Abstract

The Hubbert-Rubey overthrust hypothesis suggests that overthrusting can occur by gravity sliding and/or a push from the rear if the pore pressure approaches that of the overburden, thus lowering the effective normal stress across the potential failure plane. One suggested means of increasing the fluid pressure above ambient is through thermal decomposition of hydrous minerals in a relatively impermeable rock sequence with progressive burial. Gypsum and/or anhydrite have been commonly observed at the sole of many thrusts; abnormally high fluid pressures have been encountered in drilling such evaporites interbedded with salt and clay. Extreme geothermal gradients from the Gulf Coast geosynclinal area place the calculated gypsum anhydrite plus H2O reaction at depths of 2500–6000 feet, corresponding with estimates of some thrust sheets (e.g., the Jura thrust: 2000–7000 feet).

In a triaxial compression test at 5 kb pressure, we observe a tenfold strength decrease (from 2.7 to 0.25 kb) in sealed polycrystalline gypsum cylinders if the temperature is increased from 100° to 150° C. This marked decrease is interpreted as being due to the dehydration of gypsum with consequent rise in fluid (pore) pressure to a value approaching the confining (overburden) pressure. Microscopic and X-ray observations reveal that gypsum is converted to hemi-hydrate and/or anhydrite plus water at these temperatures, occasionally with rehydration to gypsum. Similar stress-strain data at 2-kb confining pressure show identical results but at slightly lower temperatures. Longer preheating periods and a thousand-fold decrease in strain rate (to 3 · 10−7/sec.) depress this strength-sensitive region further: 80°–130° C. It is expected that over longer equilibration periods (geologic) these gross strength decreases would coincide with the equilibrium gypsum-anhydrite transition.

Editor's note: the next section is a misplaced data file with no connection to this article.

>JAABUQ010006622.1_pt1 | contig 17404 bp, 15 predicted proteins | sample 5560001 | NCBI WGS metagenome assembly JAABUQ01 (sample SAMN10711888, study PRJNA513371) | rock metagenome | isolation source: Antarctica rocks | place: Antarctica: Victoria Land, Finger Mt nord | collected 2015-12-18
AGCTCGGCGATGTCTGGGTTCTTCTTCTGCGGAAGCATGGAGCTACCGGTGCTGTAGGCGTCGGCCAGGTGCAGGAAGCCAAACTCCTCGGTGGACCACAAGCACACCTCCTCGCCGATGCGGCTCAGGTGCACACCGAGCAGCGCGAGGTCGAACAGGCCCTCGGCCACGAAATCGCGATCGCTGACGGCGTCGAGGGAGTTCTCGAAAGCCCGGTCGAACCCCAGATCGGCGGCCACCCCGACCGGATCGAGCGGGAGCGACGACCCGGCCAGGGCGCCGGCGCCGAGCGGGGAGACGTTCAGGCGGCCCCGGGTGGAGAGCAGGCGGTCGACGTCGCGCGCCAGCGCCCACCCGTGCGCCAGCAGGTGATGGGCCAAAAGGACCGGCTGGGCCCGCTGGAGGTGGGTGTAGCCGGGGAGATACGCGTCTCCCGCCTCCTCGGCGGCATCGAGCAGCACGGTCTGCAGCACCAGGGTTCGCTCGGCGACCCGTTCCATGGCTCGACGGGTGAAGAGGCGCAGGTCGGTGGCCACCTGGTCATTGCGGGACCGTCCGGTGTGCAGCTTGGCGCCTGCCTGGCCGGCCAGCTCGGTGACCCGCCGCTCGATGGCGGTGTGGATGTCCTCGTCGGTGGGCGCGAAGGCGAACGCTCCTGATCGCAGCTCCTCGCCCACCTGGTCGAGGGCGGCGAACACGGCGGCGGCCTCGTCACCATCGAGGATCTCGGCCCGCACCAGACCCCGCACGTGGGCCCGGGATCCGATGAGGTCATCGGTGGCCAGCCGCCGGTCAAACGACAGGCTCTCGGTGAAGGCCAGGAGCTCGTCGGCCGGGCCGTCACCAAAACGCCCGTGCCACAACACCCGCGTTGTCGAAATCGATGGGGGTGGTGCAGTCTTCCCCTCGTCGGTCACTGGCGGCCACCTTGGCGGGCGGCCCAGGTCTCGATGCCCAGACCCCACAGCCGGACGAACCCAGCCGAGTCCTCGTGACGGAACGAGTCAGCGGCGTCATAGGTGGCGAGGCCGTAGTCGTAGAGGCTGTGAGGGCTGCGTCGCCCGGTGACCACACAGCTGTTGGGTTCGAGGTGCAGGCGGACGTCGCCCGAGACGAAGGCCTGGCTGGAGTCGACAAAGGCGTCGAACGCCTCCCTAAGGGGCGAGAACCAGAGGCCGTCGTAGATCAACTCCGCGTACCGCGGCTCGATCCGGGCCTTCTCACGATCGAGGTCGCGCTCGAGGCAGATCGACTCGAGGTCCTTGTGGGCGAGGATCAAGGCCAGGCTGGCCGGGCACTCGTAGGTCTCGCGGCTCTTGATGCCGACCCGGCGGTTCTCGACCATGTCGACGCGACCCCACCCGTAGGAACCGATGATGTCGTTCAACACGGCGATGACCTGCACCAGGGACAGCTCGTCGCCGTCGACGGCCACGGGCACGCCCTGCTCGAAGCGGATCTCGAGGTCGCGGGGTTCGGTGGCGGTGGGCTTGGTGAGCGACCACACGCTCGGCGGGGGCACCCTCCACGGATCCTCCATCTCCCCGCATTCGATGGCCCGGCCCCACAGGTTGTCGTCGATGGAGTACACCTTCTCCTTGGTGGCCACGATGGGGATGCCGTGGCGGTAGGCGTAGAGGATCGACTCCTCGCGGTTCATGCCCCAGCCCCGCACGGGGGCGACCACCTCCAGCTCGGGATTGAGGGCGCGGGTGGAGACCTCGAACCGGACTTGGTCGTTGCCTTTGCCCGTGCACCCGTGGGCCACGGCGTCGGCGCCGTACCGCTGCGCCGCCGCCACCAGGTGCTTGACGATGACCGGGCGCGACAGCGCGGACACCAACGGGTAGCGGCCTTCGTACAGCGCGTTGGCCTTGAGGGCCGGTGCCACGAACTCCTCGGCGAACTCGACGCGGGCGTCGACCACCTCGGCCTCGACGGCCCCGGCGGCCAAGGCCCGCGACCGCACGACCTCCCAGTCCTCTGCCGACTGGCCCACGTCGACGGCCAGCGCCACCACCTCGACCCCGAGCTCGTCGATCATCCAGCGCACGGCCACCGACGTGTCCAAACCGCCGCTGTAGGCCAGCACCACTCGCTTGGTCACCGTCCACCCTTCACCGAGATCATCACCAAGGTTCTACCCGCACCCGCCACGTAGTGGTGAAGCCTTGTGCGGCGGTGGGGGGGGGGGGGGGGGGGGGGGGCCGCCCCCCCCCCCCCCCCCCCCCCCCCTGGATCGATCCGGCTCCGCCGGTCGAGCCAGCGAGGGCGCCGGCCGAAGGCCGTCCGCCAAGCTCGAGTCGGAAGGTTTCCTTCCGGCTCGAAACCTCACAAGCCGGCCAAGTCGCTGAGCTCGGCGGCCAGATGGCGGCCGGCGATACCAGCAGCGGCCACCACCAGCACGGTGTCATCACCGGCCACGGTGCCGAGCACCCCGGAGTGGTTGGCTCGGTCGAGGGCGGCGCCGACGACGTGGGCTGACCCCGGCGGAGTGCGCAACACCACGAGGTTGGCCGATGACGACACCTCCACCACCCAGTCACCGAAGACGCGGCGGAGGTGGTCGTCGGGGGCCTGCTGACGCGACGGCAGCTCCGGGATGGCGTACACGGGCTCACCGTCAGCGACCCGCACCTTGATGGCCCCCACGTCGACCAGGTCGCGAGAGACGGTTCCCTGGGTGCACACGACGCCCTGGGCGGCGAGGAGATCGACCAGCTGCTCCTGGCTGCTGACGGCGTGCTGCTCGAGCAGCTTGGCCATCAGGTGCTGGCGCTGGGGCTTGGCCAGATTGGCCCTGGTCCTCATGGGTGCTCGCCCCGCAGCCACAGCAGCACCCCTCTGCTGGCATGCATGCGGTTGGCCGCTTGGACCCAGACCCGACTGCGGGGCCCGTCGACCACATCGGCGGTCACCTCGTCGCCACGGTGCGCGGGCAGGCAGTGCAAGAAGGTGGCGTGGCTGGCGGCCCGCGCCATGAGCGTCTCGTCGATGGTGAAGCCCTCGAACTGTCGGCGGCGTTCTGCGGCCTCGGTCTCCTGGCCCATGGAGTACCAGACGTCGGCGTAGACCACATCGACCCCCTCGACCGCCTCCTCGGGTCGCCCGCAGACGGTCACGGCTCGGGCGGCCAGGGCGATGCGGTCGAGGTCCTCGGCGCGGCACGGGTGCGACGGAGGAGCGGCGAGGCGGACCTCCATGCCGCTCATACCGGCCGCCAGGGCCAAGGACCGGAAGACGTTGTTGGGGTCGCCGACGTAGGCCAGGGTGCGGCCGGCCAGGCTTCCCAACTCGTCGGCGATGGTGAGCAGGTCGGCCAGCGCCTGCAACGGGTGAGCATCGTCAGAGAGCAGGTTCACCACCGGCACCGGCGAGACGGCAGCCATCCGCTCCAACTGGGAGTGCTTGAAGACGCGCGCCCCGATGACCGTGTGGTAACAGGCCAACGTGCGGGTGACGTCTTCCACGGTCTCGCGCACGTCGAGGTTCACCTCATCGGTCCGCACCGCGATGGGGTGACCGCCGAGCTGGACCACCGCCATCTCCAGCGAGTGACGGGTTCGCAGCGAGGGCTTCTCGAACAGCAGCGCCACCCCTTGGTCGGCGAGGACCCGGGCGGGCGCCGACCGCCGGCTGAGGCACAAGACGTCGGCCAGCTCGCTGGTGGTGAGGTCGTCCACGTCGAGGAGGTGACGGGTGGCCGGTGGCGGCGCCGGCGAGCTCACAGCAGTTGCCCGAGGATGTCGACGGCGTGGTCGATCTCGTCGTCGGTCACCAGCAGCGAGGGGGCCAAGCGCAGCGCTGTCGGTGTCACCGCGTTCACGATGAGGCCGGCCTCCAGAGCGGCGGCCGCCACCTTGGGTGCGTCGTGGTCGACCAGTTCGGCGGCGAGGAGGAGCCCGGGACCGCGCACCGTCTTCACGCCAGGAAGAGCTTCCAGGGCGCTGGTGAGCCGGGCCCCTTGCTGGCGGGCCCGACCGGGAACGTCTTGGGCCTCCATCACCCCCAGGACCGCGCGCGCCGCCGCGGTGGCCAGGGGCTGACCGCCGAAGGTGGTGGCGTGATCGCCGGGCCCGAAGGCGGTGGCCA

The effect of dehydration on the strength of gypsum was chosen for investigation partly because of the known occurrence of evaporites along many thrust faults but chiefly because this dehydration was considered to be typical of, but more tractable o t laboratory investigation than, the hydrous-anhydrous reactions of many metamorphic rocks. The recent experimental results of Raleigh and Paterson show a large strength decrease of jacketed specimens of serpentinite when they are heated above the dehydration temperature. Essentially the same dehydration mechanism, with consequent increase of fluid pressure and decrease of rock strength, that is postulated for gypsum may help also to explain the occurrence of ultramafic rocks along tectonic boundaries in many mountain belts and the type of deformation that is widespread in pelitic and carbonate-bearing schists. The fact that at least one wave of metamorphism must be syntectonic in order for the mechanism to operate affords a basis for testing the hypothesis.

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